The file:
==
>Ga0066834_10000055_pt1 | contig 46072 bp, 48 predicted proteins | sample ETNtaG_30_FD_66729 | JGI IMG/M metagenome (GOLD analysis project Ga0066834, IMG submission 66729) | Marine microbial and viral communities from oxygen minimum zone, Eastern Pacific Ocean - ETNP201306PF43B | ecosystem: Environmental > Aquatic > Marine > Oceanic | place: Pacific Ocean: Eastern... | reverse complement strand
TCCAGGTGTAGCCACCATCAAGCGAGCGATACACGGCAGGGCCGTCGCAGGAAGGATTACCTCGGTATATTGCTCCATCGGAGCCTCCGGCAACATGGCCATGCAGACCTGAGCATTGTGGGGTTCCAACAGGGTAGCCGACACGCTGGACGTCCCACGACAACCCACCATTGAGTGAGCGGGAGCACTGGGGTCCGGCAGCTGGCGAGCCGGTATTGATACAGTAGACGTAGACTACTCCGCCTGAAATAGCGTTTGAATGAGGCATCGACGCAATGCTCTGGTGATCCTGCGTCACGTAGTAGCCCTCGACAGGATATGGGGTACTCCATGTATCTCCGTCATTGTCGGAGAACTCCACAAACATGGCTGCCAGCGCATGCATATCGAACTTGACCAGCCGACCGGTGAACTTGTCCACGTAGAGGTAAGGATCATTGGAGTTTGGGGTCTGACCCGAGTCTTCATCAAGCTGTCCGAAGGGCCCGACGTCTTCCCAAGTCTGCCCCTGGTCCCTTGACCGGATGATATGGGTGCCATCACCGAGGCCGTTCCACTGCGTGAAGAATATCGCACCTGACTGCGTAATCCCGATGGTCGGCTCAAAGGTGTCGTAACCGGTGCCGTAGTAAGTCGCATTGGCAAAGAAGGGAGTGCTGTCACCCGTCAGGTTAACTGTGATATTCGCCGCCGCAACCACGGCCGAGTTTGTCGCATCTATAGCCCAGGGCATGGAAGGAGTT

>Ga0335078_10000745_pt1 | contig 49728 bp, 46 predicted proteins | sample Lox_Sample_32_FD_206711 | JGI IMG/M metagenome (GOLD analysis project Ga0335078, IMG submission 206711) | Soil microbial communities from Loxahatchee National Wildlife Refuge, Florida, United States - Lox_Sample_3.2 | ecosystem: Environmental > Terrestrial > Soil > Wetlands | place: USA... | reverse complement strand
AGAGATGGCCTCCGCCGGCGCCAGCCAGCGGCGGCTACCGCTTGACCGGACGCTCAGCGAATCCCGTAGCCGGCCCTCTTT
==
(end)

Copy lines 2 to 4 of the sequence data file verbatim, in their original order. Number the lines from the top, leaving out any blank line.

TCCAGGTGTAGCCACCATCAAGCGAGCGATACACGGCAGGGCCGTCGCAGGAAGGATTACCTCGGTATATTGCTCCATCGGAGCCTCCGGCAACATGGCCATGCAGACCTGAGCATTGTGGGGTTCCAACAGGGTAGCCGACACGCTGGACGTCCCACGACAACCCACCATTGAGTGAGCGGGAGCACTGGGGTCCGGCAGCTGGCGAGCCGGTATTGATACAGTAGACGTAGACTACTCCGCCTGAAATAGCGTTTGAATGAGGCATCGACGCAATGCTCTGGTGATCCTGCGTCACGTAGTAGCCCTCGACAGGATATGGGGTACTCCATGTATCTCCGTCATTGTCGGAGAACTCCACAAACATGGCTGCCAGCGCATGCATATCGAACTTGACCAGCCGACCGGTGAACTTGTCCACGTAGAGGTAAGGATCATTGGAGTTTGGGGTCTGACCCGAGTCTTCATCAAGCTGTCCGAAGGGCCCGACGTCTTCCCAAGTCTGCCCCTGGTCCCTTGACCGGATGATATGGGTGCCATCACCGAGGCCGTTCCACTGCGTGAAGAATATCGCACCTGACTGCGTAATCCCGATGGTCGGCTCAAAGGTGTCGTAACCGGTGCCGTAGTAAGTCGCATTGGCAAAGAAGGGAGTGCTGTCACCCGTCAGGTTAACTGTGATATTCGCCGCCGCAACCACGGCCGAGTTTGTCGCATCTATAGCCCAGGGCATGGAAGGAGTT

>Ga0335078_10000745_pt1 | contig 49728 bp, 46 predicted proteins | sample Lox_Sample_32_FD_206711 | JGI IMG/M metagenome (GOLD analysis project Ga0335078, IMG submission 206711) | Soil microbial communities from Loxahatchee National Wildlife Refuge, Florida, United States - Lox_Sample_3.2 | ecosystem: Environmental > Terrestrial > Soil > Wetlands | place: USA... | reverse complement strand
AGAGATGGCCTCCGCCGGCGCCAGCCAGCGGCGGCTACCGCTTGACCGGACGCTCAGCGAATCCCGTAGCCGGCCCTCTTT